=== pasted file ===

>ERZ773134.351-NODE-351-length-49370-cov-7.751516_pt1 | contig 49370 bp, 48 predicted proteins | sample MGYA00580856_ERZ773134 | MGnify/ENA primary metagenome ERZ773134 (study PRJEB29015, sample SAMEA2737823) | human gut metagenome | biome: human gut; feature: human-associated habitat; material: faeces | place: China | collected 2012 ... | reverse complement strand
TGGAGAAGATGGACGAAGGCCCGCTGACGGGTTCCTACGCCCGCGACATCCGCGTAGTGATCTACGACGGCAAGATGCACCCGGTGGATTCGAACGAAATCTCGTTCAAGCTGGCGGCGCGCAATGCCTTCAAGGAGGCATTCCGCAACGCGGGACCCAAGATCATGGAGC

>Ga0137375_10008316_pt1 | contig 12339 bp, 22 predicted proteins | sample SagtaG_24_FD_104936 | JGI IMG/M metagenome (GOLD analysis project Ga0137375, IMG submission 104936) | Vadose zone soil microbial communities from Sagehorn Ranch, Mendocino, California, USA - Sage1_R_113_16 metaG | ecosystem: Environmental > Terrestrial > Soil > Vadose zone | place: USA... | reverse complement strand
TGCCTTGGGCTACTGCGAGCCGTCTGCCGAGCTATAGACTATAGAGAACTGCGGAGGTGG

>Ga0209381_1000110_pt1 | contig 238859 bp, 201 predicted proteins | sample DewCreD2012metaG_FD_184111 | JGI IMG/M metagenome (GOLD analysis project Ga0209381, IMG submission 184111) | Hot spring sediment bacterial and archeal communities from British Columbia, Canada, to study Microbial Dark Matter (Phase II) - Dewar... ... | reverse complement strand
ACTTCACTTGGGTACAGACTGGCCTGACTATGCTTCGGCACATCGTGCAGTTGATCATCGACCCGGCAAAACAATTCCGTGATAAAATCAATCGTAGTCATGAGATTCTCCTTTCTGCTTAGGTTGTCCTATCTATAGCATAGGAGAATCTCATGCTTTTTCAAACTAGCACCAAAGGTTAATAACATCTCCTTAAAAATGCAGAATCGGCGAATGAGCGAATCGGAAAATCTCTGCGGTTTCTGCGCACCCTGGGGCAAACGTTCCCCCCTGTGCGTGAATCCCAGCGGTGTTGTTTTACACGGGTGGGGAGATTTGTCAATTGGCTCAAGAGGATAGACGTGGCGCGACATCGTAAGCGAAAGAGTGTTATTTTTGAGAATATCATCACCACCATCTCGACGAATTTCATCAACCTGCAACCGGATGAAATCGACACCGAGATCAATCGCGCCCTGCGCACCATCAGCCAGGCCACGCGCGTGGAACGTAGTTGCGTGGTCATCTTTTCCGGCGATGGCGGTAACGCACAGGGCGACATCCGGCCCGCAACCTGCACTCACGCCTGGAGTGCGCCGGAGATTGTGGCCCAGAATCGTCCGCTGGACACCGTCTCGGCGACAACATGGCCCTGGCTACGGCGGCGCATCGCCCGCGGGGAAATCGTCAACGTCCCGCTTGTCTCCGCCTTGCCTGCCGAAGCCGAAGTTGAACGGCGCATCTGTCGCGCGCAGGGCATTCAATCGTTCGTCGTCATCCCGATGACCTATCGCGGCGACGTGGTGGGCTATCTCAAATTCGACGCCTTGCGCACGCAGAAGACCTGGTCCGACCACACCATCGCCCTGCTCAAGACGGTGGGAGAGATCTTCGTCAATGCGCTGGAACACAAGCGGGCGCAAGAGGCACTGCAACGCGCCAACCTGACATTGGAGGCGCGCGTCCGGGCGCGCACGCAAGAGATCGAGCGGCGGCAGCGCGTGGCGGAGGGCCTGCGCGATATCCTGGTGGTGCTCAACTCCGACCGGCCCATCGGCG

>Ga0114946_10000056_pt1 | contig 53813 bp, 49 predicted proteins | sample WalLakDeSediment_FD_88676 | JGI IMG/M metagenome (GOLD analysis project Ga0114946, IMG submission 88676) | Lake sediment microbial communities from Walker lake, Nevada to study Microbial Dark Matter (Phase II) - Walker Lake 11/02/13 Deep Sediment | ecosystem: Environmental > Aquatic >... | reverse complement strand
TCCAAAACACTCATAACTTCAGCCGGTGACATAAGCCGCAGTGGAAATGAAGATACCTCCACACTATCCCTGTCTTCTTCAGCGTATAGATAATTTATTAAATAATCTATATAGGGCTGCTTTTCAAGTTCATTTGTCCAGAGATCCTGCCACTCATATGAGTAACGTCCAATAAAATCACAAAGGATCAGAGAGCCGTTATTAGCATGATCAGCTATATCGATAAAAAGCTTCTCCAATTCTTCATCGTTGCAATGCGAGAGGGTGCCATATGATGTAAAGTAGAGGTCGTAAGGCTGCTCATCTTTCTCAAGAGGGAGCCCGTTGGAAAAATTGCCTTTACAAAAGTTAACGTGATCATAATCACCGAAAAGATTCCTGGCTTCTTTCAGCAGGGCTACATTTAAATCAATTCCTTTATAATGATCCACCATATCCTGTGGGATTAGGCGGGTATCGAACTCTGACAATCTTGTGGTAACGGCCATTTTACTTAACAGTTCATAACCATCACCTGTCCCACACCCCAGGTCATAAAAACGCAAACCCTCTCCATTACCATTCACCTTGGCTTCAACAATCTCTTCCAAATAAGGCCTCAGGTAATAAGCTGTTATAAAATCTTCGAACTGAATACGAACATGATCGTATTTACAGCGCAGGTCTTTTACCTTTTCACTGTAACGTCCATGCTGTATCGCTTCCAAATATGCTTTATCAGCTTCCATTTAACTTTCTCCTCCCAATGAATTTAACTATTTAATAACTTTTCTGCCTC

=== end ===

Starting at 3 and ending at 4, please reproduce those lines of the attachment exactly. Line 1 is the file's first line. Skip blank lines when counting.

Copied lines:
>Ga0137375_10008316_pt1 | contig 12339 bp, 22 predicted proteins | sample SagtaG_24_FD_104936 | JGI IMG/M metagenome (GOLD analysis project Ga0137375, IMG submission 104936) | Vadose zone soil microbial communities from Sagehorn Ranch, Mendocino, California, USA - Sage1_R_113_16 metaG | ecosystem: Environmental > Terrestrial > Soil > Vadose zone | place: USA... | reverse complement strand
TGCCTTGGGCTACTGCGAGCCGTCTGCCGAGCTATAGACTATAGAGAACTGCGGAGGTGG